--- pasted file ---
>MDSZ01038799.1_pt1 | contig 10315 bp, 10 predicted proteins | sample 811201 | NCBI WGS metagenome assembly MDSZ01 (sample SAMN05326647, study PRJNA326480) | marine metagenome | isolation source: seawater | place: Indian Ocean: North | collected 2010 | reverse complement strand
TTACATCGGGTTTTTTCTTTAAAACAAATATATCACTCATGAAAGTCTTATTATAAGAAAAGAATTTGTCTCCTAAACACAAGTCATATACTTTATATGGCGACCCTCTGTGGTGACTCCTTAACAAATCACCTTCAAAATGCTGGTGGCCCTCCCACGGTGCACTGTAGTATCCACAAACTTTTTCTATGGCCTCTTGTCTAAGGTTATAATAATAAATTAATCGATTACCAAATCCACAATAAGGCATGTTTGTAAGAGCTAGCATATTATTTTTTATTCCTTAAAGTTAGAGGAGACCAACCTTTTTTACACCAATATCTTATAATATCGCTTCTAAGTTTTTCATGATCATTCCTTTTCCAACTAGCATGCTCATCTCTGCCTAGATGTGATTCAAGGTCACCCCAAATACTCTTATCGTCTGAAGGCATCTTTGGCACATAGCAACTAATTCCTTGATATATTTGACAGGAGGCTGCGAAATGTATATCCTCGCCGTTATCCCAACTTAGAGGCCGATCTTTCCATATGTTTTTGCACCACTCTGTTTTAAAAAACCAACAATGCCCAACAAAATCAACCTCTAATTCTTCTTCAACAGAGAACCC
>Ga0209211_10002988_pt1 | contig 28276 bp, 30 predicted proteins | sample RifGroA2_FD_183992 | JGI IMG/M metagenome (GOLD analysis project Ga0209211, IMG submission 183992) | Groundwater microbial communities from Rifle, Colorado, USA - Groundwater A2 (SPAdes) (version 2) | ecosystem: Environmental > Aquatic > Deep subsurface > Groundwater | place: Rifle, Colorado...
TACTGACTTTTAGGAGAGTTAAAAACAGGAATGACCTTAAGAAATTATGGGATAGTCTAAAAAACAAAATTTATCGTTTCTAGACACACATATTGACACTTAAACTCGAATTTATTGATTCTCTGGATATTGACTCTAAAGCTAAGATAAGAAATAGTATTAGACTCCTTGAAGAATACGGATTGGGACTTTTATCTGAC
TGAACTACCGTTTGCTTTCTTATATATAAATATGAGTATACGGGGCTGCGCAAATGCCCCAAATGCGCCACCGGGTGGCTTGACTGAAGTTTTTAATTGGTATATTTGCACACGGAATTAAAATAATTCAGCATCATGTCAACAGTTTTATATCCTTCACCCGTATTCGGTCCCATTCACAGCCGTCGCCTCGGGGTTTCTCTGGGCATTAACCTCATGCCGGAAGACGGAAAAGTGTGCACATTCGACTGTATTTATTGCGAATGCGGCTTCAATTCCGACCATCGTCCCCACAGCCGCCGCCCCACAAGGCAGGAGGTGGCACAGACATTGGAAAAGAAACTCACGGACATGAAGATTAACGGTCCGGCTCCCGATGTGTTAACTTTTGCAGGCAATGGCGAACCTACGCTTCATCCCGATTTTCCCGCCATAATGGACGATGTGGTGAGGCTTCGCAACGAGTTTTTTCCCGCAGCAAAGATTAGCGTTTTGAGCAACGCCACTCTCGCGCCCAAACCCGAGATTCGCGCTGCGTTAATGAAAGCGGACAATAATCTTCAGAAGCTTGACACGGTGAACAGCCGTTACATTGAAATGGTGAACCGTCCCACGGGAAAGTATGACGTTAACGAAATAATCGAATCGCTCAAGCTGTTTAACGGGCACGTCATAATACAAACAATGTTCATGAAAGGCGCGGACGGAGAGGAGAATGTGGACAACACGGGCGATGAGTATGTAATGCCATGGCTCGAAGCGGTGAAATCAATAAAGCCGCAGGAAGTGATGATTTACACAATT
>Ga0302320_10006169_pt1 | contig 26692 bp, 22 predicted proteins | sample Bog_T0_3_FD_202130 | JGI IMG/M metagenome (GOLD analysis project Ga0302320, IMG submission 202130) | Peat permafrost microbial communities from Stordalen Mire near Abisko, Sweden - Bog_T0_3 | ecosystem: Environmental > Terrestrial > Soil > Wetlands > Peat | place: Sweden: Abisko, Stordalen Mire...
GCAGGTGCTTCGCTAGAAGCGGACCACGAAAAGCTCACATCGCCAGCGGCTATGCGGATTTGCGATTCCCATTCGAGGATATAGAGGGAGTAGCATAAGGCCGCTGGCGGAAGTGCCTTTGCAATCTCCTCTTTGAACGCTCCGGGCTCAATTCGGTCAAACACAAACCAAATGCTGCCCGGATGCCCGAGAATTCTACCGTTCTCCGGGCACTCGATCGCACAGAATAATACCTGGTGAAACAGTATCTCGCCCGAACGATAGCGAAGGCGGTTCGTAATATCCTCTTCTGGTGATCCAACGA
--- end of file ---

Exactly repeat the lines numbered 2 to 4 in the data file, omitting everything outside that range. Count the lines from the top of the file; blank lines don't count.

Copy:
TTACATCGGGTTTTTTCTTTAAAACAAATATATCACTCATGAAAGTCTTATTATAAGAAAAGAATTTGTCTCCTAAACACAAGTCATATACTTTATATGGCGACCCTCTGTGGTGACTCCTTAACAAATCACCTTCAAAATGCTGGTGGCCCTCCCACGGTGCACTGTAGTATCCACAAACTTTTTCTATGGCCTCTTGTCTAAGGTTATAATAATAAATTAATCGATTACCAAATCCACAATAAGGCATGTTTGTAAGAGCTAGCATATTATTTTTTATTCCTTAAAGTTAGAGGAGACCAACCTTTTTTACACCAATATCTTATAATATCGCTTCTAAGTTTTTCATGATCATTCCTTTTCCAACTAGCATGCTCATCTCTGCCTAGATGTGATTCAAGGTCACCCCAAATACTCTTATCGTCTGAAGGCATCTTTGGCACATAGCAACTAATTCCTTGATATATTTGACAGGAGGCTGCGAAATGTATATCCTCGCCGTTATCCCAACTTAGAGGCCGATCTTTCCATATGTTTTTGCACCACTCTGTTTTAAAAAACCAACAATGCCCAACAAAATCAACCTCTAATTCTTCTTCAACAGAGAACCC
>Ga0209211_10002988_pt1 | contig 28276 bp, 30 predicted proteins | sample RifGroA2_FD_183992 | JGI IMG/M metagenome (GOLD analysis project Ga0209211, IMG submission 183992) | Groundwater microbial communities from Rifle, Colorado, USA - Groundwater A2 (SPAdes) (version 2) | ecosystem: Environmental > Aquatic > Deep subsurface > Groundwater | place: Rifle, Colorado...
TACTGACTTTTAGGAGAGTTAAAAACAGGAATGACCTTAAGAAATTATGGGATAGTCTAAAAAACAAAATTTATCGTTTCTAGACACACATATTGACACTTAAACTCGAATTTATTGATTCTCTGGATATTGACTCTAAAGCTAAGATAAGAAATAGTATTAGACTCCTTGAAGAATACGGATTGGGACTTTTATCTGAC